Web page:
Again, these are subsidies which were already paid out in 2020. The money is already in the hands of the enrollees (well, technically it's in the hands of the insurance carriers, but that in turn freed up an equal amount in the bank accounts of the enrollees, anyway). This provision simply says that the enrollees don't have to pay it back.

Back in January, I posted a story about the ACA subsidy improvements to be included in the then-pending American Rescue Plan (ARP). At the time, I noted what seemed to be a pretty big scoop:

...there's also another small but critical detail included in the table above which escaped my attention last summer in H.R. 1425.

Take a look at the first line of Rep. Underwood's 2019 version (H.R 1868):

  • Over 100.0 percent up to 133.0 percent

Now take a look at the first line under both H.R. 1425 and H.R. 369:

  • Up to 150.0 percent

Notice the difference? I'm not talking about the "up to 150%" part. I'm talking about the removal of the "Over 100.0 percent" part.

If this were to pass the House & Senate and be signed into law by President Biden using this exact language, it would apparently eliminate the Medicaid Gap...albeit with a couple of major caveats.

The Kaiser Family Foundation has updated their estimated breakout of the entire uninsured population of the United States as of 2019, and what sort of healthcare coverage they're eligible for thanks to the Affordable Care Act and the American Rescue Plan's expanded/enhanced subsidies.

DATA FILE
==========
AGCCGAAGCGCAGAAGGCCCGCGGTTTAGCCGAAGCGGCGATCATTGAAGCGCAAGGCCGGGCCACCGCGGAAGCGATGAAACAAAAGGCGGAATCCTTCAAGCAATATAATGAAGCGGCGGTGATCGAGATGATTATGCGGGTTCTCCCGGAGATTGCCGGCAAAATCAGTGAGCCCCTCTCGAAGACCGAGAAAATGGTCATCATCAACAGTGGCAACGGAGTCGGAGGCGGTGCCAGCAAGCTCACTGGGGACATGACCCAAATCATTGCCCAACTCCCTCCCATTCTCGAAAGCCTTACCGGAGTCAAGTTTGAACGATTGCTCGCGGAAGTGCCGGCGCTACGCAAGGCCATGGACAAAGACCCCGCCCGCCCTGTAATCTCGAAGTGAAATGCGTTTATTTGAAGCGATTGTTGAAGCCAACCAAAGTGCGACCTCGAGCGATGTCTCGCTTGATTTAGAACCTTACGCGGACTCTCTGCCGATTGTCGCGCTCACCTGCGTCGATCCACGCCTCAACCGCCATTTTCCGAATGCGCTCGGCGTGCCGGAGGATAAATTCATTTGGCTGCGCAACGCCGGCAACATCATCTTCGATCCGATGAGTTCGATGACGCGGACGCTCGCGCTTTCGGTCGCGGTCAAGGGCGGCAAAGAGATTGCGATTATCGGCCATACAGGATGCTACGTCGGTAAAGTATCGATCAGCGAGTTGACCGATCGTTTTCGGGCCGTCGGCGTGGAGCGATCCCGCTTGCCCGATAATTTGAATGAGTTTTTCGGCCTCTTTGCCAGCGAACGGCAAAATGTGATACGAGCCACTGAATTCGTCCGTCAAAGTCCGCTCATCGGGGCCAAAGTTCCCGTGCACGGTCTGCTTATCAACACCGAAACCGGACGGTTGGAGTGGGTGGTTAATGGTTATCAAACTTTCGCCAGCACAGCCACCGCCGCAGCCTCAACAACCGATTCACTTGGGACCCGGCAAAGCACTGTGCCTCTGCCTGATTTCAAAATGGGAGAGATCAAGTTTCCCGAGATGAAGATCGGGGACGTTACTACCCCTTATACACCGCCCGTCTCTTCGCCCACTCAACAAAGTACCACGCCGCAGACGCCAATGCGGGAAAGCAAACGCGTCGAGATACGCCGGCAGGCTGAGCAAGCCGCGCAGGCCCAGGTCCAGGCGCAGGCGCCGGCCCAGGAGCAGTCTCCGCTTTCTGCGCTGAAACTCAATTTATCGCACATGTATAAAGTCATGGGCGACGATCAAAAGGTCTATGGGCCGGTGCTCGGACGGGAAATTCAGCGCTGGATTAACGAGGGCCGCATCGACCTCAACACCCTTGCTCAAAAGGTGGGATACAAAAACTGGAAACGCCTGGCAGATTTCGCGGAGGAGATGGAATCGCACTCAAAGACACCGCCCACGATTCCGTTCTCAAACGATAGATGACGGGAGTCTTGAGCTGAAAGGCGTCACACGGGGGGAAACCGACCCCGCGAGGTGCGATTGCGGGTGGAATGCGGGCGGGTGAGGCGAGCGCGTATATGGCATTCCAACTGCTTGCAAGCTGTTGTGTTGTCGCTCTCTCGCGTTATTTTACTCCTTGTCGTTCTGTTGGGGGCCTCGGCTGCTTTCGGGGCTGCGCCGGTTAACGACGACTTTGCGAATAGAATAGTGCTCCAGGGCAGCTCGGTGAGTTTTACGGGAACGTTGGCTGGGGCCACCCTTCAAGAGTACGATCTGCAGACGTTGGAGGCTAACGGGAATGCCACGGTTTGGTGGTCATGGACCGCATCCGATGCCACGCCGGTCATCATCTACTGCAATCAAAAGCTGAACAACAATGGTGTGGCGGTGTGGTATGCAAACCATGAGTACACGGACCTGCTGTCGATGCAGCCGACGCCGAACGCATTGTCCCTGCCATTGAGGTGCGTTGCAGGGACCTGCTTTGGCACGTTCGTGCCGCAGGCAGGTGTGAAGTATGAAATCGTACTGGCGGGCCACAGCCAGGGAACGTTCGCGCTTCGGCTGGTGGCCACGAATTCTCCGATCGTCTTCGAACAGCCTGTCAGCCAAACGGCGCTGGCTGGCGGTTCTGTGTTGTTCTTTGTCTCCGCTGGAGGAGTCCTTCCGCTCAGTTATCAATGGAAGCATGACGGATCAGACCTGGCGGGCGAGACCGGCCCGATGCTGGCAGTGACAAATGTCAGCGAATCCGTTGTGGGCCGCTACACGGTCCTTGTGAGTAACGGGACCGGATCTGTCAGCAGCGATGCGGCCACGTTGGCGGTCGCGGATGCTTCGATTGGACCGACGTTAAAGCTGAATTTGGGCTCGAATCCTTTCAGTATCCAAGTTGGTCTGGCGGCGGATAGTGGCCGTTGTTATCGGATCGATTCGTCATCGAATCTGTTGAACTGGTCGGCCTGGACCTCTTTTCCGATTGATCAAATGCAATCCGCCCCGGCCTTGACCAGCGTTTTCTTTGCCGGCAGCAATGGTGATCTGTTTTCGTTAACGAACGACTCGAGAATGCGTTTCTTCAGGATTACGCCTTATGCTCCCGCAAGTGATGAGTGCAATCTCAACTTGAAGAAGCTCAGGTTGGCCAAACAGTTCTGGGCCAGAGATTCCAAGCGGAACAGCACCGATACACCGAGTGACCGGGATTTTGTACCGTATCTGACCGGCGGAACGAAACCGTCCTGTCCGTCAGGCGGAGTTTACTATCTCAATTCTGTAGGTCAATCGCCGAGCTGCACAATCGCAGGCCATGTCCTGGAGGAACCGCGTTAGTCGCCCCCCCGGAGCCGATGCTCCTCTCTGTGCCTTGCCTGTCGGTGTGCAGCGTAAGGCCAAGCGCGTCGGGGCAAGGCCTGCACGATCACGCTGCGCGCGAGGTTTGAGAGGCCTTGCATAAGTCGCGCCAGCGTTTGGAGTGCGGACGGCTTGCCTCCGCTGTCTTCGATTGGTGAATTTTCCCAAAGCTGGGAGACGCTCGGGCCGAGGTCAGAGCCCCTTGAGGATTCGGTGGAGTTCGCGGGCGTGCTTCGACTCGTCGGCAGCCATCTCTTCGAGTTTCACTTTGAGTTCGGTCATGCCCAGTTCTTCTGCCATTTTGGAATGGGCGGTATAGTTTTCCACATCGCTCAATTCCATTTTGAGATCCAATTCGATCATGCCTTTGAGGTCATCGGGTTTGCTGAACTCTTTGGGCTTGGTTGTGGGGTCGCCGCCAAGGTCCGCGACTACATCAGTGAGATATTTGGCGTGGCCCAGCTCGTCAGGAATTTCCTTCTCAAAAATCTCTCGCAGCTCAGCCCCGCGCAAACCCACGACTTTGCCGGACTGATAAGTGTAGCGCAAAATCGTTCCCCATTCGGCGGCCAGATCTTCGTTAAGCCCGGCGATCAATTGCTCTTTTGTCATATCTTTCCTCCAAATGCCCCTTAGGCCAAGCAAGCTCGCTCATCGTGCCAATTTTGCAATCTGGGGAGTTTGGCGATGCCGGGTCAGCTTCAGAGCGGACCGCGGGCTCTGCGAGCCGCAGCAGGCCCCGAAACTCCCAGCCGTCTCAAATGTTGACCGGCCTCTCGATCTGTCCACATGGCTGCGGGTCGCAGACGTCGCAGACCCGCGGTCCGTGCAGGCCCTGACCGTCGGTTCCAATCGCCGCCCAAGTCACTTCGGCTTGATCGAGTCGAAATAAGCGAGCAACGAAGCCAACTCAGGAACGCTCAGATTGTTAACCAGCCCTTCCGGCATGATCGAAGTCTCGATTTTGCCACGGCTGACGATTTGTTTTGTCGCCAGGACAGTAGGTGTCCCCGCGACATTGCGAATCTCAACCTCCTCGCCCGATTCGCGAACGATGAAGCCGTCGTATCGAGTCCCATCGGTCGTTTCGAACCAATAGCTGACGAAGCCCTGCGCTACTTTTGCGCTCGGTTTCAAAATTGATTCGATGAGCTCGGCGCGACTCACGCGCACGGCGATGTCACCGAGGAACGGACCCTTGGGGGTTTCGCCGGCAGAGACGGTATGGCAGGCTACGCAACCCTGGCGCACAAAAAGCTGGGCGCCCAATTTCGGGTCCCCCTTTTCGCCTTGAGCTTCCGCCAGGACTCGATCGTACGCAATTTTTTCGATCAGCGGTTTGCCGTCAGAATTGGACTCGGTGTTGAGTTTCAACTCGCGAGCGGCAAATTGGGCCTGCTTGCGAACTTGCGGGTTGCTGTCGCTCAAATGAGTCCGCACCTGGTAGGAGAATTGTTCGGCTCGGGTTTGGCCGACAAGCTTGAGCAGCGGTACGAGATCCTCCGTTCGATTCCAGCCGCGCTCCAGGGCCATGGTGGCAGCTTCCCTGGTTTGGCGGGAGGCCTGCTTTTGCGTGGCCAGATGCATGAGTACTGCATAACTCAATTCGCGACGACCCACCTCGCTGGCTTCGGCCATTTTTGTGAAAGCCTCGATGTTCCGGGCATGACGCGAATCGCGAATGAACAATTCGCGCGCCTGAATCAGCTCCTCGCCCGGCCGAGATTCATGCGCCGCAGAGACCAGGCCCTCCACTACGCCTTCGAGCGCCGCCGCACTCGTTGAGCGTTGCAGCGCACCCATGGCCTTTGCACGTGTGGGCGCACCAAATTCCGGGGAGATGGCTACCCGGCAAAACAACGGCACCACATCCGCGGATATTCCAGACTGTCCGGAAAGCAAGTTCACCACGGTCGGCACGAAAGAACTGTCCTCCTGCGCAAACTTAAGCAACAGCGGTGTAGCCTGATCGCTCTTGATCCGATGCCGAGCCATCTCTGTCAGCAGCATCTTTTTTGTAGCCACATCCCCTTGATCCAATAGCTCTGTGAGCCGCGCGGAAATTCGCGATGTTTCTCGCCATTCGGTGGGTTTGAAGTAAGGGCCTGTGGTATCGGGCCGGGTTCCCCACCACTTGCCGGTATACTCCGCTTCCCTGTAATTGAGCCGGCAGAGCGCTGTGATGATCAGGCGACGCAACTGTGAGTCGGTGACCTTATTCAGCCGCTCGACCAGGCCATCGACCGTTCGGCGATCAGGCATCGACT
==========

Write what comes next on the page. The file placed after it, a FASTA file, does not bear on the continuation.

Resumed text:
Obviously a lot has changed since then, primarily due to the COVID-19 pandemic, but I presume this is the most recent comprehensive, reliable data they've been able to compile:

Note: A few weeks ago, I ran a rough back-of-the-envelope extrapolation of partial data from the first 2 weeks of the ongoing COVID Special Enrollment Period and concluded that IF enrollment via the 36 HealthCare.Gov states was representative nationally, and IF the pace of the last 2 weeks of February held perfectly steady, it would mean around 666,000 new enrollees via HC.gov and 832,000 nationally by the end of March. Those were two pretty big caveats, of course, and as you'll see below, the reality wasn't quite as eyebrow-raising, though it's still pretty impressive.